2. ^ a b "Anexo 7" (PDF) (in Español). Colombian Government, Ministry of National Defence. August 1997. Retrieved 2009-12-22.  Legal status of the Banks of Serranilla and Bajo Nuevo, page 8.
  3. ^ "Contract No. 153" (PDF) (in Español). Colombian Government, Ministry of National Defence. February 2008. Retrieved 2009-10-23.  Contract detail between Colombian Defence Ministry and private contractor, Tecnosoluciones Ltda, for the replacement of various metal lighthouse structures, including on Bajo Nuevo Bank.
  4. ^ "Grupo de Señalización Marítima del Caribe" (PDF) (in Español).   Photographs of Colombian lighthouses, with Bajo Nuevo Bank shown, pages 4–5.
  5. ^ "Historia del Departamento Archipiélago" (in Español). Government of the San Andrés Department. 2008. Retrieved 2009-12-20.  Description and general history of the Department of San Andrés, Providencia and Santa Catalina.
  6. ^ "Mapa Oficial Fronteras Terrestriales y Maritima Convenciones" (PDF).   An official map of Colombian borders, with treaty dates.
  7. ^ (Spanish) Armada de la República de Colombia: Forces and Commands — area is under the jurisdiction of Comando Específico de San Andrés y Providencia.
  8. ^ a b c "Territorial and Maritime Dispute" (PDF).   Nicaragua v. Colombia, Preliminary Objections.
  9. ^ "Fishing Agreement Between Jamaica and the Republic of Colombia" (PDF). United Nations. November 1982. Retrieved 2009-11-20.  Fishing agreement which permits regulated fishing rights to Jamaican vessels around Bajo Nuevo and Serranilla Banks.
  10. ^ a b c d e Charney, Jonathan;  
  11. ^ Colombia Jamaica Joint Regime Treaty
  12. ^ "Sentencia No. C-045/94" (in Español).   Review of the 1993 Maritime Delimitation Treaty between Colombia and Jamaica.
  13. ^ "Continental, Coastal and Marine Ecosystems of Colombia, 1 of 36" (PDF).   Topographic map of the Colombia-Jamaica Joint-Regime Area, with the two exclusion circles shown.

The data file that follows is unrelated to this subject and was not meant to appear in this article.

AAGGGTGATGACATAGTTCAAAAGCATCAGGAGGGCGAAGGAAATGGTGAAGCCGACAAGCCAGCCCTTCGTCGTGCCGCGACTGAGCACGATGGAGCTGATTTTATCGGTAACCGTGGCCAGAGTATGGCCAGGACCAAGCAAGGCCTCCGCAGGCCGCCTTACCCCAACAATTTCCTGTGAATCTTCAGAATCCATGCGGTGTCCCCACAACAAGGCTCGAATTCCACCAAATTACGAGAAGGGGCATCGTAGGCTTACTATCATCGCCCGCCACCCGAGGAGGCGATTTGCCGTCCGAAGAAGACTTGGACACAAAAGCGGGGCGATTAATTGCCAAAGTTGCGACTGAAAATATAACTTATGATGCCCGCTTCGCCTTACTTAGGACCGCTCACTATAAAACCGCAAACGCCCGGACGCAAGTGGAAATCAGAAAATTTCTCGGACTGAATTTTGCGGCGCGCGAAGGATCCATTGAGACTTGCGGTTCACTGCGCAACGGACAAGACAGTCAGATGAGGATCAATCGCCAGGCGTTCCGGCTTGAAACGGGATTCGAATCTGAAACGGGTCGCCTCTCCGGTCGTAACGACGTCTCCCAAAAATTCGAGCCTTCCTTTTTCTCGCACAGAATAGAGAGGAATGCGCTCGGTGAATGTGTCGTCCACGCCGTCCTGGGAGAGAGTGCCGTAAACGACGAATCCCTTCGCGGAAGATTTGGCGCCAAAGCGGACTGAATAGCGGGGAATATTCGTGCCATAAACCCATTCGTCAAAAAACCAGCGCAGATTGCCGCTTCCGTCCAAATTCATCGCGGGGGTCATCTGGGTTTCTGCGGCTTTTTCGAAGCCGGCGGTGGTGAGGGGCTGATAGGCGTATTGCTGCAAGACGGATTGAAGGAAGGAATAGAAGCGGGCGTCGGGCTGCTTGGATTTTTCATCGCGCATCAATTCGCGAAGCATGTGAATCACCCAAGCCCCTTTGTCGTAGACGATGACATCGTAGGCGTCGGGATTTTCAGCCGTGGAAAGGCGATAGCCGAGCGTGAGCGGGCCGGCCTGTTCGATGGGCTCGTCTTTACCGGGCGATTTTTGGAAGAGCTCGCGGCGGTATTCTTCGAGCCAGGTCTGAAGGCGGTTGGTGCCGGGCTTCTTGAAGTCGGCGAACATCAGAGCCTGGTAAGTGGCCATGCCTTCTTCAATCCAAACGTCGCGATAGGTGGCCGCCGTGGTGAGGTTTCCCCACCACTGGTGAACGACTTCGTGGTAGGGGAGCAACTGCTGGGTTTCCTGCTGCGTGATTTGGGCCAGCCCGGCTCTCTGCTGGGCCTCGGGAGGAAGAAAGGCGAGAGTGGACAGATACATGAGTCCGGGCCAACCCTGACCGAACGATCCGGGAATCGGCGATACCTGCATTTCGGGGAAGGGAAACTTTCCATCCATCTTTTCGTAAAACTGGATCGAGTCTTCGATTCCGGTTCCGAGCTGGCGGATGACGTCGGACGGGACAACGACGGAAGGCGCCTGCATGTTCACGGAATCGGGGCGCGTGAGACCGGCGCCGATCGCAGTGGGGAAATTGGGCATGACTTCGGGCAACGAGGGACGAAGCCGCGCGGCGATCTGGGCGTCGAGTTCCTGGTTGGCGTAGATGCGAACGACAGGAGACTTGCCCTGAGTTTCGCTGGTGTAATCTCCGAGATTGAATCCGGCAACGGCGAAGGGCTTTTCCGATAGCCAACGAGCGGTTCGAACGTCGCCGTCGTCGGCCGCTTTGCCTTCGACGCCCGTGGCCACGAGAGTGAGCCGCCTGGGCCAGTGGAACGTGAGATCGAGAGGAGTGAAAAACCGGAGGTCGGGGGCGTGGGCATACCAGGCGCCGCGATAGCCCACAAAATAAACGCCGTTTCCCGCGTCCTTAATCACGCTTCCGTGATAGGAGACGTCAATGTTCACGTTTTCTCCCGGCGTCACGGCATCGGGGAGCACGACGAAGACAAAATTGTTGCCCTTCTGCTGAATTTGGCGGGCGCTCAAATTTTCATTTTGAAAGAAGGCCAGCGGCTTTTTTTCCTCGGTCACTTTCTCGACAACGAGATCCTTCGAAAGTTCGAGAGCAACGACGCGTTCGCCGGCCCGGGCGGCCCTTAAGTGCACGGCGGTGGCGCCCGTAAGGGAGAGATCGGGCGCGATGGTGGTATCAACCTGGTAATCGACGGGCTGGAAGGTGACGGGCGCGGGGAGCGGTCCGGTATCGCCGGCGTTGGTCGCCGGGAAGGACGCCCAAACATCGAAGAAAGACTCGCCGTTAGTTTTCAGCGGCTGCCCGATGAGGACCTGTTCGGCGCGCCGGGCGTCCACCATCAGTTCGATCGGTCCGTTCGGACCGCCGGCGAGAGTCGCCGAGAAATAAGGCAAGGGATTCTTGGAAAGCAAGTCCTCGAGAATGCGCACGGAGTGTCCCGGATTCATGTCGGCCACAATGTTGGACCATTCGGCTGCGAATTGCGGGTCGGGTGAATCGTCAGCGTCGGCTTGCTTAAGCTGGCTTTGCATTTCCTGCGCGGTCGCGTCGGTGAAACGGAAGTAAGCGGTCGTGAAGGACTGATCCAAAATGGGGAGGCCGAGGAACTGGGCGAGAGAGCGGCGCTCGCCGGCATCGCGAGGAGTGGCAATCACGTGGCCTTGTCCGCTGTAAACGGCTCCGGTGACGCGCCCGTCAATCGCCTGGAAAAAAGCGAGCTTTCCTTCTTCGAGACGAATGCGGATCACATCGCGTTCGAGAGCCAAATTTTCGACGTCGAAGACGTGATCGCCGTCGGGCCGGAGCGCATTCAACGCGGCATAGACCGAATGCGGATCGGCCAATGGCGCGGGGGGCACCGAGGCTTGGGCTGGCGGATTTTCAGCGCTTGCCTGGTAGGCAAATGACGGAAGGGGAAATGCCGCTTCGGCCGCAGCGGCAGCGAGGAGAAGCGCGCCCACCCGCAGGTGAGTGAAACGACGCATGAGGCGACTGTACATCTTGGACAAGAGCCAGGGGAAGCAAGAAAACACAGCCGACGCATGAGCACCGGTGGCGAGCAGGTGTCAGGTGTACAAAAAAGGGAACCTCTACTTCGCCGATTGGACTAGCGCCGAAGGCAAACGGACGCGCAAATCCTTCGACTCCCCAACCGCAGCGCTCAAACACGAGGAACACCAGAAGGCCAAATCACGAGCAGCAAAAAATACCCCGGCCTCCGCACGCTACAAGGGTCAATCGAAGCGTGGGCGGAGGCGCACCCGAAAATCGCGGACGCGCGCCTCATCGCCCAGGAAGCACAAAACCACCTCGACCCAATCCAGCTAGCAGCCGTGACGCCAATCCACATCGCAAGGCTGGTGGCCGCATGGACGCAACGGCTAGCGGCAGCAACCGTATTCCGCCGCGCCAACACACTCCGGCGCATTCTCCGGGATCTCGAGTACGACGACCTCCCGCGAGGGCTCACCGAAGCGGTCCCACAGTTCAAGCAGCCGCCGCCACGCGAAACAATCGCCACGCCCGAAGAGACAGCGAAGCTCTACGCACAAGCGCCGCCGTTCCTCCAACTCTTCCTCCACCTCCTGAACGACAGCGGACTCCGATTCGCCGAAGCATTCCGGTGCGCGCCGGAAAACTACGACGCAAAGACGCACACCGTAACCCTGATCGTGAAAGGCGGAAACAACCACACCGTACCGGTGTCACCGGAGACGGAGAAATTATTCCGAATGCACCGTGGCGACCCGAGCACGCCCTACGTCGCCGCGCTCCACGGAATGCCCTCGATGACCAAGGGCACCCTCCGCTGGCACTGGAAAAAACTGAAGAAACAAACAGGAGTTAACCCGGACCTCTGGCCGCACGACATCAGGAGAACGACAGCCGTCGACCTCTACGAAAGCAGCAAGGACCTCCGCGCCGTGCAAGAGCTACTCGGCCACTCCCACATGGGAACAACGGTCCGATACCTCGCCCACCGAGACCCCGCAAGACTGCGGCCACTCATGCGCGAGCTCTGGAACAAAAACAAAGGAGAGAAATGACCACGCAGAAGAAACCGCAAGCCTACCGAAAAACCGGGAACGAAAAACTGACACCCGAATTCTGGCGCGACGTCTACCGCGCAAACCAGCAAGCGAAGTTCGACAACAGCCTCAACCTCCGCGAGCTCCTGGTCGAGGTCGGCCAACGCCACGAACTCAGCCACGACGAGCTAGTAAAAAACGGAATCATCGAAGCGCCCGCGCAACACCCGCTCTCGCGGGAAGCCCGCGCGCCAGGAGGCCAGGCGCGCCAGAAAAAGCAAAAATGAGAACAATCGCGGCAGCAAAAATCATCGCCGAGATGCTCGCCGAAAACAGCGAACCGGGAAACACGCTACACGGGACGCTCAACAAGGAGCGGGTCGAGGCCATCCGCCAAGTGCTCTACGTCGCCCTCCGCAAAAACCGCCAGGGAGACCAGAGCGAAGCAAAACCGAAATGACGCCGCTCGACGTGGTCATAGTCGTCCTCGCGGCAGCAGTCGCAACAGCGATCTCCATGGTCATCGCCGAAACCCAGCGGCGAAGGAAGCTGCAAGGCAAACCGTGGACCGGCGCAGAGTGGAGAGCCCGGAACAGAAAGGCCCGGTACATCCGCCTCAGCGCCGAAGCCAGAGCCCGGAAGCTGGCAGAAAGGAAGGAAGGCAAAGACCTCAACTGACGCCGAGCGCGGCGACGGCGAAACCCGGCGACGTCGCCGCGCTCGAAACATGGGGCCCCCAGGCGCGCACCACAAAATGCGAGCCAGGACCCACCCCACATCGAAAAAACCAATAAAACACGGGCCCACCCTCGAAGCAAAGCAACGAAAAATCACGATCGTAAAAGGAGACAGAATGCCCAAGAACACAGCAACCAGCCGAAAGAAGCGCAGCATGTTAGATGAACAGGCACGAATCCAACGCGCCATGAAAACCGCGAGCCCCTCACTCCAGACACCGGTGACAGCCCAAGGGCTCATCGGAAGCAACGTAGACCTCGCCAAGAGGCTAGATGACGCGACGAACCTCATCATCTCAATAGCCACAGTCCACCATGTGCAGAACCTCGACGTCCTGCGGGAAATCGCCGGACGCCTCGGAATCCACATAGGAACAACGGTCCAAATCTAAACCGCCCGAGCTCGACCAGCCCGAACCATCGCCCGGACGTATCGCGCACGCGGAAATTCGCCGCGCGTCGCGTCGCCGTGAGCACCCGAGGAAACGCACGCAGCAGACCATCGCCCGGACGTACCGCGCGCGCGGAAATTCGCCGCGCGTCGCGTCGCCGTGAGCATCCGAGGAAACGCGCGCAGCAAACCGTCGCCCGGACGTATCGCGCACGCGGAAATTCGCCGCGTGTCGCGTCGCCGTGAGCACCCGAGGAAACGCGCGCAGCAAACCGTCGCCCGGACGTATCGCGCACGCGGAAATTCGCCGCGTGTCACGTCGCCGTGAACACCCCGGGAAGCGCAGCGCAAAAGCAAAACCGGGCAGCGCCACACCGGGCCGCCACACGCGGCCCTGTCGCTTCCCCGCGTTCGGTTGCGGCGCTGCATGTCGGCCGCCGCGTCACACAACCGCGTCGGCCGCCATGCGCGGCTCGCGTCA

14. ^ International Court of Justice: Nicaragua v. Colombia — Press Release, 2001.
  15. ^ Moore, John Bassett;  
  16. ^ a b "Acquisition Process of Insular Areas".   Lists Bajo Nuevo Bank as an insular area under U.S. sovereignty.
  17. ^ (Spanish) Treaty of exchange between Colombia and the United States, 1972
  18. ^ "Application of the U.S. Constitution" (PDF). United States Government,   Page 39 states that U.S. sovereignty over Bajo Nuevo is disputed. "Currently, the United States conducts maritime law enforcement operations in and around Serranilla Bank and Bajo Nuevo consistent with U.S. sovereignty claims." This is the only archived document from this source that mentions Bajo Nuevo Bank as an insular area.
  19. ^ (Spanish) Affirmation of Maritime Delimitation Treaty between Honduras and Colombia, 1999
  20. ^ (Spanish) Treaty between Colombia and Honduras, 1986
  21. ^ (Spanish) Republic of Honduras: Political Constitution of 1982 through 2005 reforms
  22. ^ The American Society of International Law — see map at top of article.
  23. ^ , CCJ Case FileThe Republic of Nicaragua v. The Republic of Colombia
  24. ^ Nicaragua-Honduras Territorial Dispute De Mar, Rebecca. American University, June 2002.
  25. ^  

External links

  • U.S. Geological Survey Geographic Names Information System: Bajo Nuevo Bank
  • Website with a map of San Andrés and Providencia, Serranilla Bank, Bajo Nuevo Bank and Rosalind Bank
  • Aerial picture of Bajo Nuevo Bank at the Wayback Machine (archived 23 December 2010) — the website is related to San Andrés and Providencia.
  • WorldStatesmen — lists the bank under United States.
  • Rowlett, Russ. "Lighthouses of Northern Colombia". The Lighthouse Directory.